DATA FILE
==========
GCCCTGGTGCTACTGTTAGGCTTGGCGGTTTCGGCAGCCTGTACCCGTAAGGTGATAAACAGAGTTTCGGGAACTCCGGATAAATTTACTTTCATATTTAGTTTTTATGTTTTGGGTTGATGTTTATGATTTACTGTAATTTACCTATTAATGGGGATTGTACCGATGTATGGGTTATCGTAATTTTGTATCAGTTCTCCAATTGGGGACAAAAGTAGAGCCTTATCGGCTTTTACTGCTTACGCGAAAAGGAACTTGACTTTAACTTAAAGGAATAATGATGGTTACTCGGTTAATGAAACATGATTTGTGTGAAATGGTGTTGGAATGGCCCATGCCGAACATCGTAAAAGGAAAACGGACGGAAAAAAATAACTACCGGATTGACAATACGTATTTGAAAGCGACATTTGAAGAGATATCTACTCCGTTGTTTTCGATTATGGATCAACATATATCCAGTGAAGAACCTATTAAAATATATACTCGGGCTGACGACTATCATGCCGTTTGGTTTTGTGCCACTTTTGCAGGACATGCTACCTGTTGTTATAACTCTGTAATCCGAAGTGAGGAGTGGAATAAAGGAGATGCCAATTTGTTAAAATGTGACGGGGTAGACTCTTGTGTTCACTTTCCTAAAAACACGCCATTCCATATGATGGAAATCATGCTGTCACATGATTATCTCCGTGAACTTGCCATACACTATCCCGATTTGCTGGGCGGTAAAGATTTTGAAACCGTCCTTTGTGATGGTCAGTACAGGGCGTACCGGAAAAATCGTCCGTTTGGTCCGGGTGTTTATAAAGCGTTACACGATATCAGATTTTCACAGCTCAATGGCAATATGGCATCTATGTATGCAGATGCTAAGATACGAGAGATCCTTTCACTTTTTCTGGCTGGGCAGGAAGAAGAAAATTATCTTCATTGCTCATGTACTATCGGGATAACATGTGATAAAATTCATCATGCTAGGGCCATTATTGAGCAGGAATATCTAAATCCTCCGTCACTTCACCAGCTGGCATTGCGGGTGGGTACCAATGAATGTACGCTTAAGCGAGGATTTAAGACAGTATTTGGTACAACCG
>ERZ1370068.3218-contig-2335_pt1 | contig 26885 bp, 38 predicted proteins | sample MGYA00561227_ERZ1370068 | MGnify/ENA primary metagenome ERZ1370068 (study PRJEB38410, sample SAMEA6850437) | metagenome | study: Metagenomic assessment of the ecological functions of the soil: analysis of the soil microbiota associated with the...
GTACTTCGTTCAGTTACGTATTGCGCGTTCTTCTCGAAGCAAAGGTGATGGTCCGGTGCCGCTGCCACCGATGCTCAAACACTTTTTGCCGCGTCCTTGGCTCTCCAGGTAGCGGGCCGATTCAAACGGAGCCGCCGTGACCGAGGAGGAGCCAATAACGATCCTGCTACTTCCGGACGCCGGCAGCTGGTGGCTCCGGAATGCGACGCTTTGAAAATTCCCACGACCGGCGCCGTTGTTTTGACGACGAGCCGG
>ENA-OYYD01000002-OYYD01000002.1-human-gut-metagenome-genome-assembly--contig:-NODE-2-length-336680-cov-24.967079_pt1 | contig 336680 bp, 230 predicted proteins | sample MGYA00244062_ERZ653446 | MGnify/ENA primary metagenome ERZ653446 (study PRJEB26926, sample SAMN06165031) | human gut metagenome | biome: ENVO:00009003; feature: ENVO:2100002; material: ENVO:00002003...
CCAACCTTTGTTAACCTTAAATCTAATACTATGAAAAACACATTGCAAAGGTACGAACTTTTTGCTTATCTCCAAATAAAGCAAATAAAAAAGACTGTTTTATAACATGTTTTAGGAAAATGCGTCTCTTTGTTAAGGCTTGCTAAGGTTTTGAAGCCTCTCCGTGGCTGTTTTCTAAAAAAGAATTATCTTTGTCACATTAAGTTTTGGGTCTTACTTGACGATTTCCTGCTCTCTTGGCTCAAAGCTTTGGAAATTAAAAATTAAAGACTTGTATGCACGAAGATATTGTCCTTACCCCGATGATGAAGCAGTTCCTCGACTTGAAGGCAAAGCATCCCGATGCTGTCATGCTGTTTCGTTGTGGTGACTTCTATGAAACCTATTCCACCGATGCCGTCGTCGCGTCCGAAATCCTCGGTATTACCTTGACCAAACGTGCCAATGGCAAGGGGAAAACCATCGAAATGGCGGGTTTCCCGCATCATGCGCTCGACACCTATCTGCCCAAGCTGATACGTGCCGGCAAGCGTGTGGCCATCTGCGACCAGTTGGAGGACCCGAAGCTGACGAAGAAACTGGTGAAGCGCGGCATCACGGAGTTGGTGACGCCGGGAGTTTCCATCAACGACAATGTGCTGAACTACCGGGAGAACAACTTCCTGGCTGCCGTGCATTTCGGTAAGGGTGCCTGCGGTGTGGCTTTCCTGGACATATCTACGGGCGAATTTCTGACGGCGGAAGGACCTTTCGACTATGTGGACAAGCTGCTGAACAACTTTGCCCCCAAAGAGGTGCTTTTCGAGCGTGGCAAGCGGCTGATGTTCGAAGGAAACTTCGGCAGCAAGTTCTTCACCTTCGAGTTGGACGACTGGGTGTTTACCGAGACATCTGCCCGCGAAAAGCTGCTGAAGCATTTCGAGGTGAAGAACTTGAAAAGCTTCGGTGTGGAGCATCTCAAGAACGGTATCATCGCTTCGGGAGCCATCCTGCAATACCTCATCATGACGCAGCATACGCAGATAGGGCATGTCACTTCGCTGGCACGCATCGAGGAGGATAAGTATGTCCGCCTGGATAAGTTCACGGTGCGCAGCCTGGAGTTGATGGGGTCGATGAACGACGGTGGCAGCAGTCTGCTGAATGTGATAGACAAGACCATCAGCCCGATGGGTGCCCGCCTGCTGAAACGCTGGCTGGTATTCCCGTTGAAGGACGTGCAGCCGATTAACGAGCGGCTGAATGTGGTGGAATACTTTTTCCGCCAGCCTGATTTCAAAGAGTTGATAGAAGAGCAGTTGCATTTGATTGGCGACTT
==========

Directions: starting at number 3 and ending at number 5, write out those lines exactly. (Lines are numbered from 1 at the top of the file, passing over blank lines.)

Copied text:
GTACTTCGTTCAGTTACGTATTGCGCGTTCTTCTCGAAGCAAAGGTGATGGTCCGGTGCCGCTGCCACCGATGCTCAAACACTTTTTGCCGCGTCCTTGGCTCTCCAGGTAGCGGGCCGATTCAAACGGAGCCGCCGTGACCGAGGAGGAGCCAATAACGATCCTGCTACTTCCGGACGCCGGCAGCTGGTGGCTCCGGAATGCGACGCTTTGAAAATTCCCACGACCGGCGCCGTTGTTTTGACGACGAGCCGG
>ENA-OYYD01000002-OYYD01000002.1-human-gut-metagenome-genome-assembly--contig:-NODE-2-length-336680-cov-24.967079_pt1 | contig 336680 bp, 230 predicted proteins | sample MGYA00244062_ERZ653446 | MGnify/ENA primary metagenome ERZ653446 (study PRJEB26926, sample SAMN06165031) | human gut metagenome | biome: ENVO:00009003; feature: ENVO:2100002; material: ENVO:00002003...
CCAACCTTTGTTAACCTTAAATCTAATACTATGAAAAACACATTGCAAAGGTACGAACTTTTTGCTTATCTCCAAATAAAGCAAATAAAAAAGACTGTTTTATAACATGTTTTAGGAAAATGCGTCTCTTTGTTAAGGCTTGCTAAGGTTTTGAAGCCTCTCCGTGGCTGTTTTCTAAAAAAGAATTATCTTTGTCACATTAAGTTTTGGGTCTTACTTGACGATTTCCTGCTCTCTTGGCTCAAAGCTTTGGAAATTAAAAATTAAAGACTTGTATGCACGAAGATATTGTCCTTACCCCGATGATGAAGCAGTTCCTCGACTTGAAGGCAAAGCATCCCGATGCTGTCATGCTGTTTCGTTGTGGTGACTTCTATGAAACCTATTCCACCGATGCCGTCGTCGCGTCCGAAATCCTCGGTATTACCTTGACCAAACGTGCCAATGGCAAGGGGAAAACCATCGAAATGGCGGGTTTCCCGCATCATGCGCTCGACACCTATCTGCCCAAGCTGATACGTGCCGGCAAGCGTGTGGCCATCTGCGACCAGTTGGAGGACCCGAAGCTGACGAAGAAACTGGTGAAGCGCGGCATCACGGAGTTGGTGACGCCGGGAGTTTCCATCAACGACAATGTGCTGAACTACCGGGAGAACAACTTCCTGGCTGCCGTGCATTTCGGTAAGGGTGCCTGCGGTGTGGCTTTCCTGGACATATCTACGGGCGAATTTCTGACGGCGGAAGGACCTTTCGACTATGTGGACAAGCTGCTGAACAACTTTGCCCCCAAAGAGGTGCTTTTCGAGCGTGGCAAGCGGCTGATGTTCGAAGGAAACTTCGGCAGCAAGTTCTTCACCTTCGAGTTGGACGACTGGGTGTTTACCGAGACATCTGCCCGCGAAAAGCTGCTGAAGCATTTCGAGGTGAAGAACTTGAAAAGCTTCGGTGTGGAGCATCTCAAGAACGGTATCATCGCTTCGGGAGCCATCCTGCAATACCTCATCATGACGCAGCATACGCAGATAGGGCATGTCACTTCGCTGGCACGCATCGAGGAGGATAAGTATGTCCGCCTGGATAAGTTCACGGTGCGCAGCCTGGAGTTGATGGGGTCGATGAACGACGGTGGCAGCAGTCTGCTGAATGTGATAGACAAGACCATCAGCCCGATGGGTGCCCGCCTGCTGAAACGCTGGCTGGTATTCCCGTTGAAGGACGTGCAGCCGATTAACGAGCGGCTGAATGTGGTGGAATACTTTTTCCGCCAGCCTGATTTCAAAGAGTTGATAGAAGAGCAGTTGCATTTGATTGGCGACTT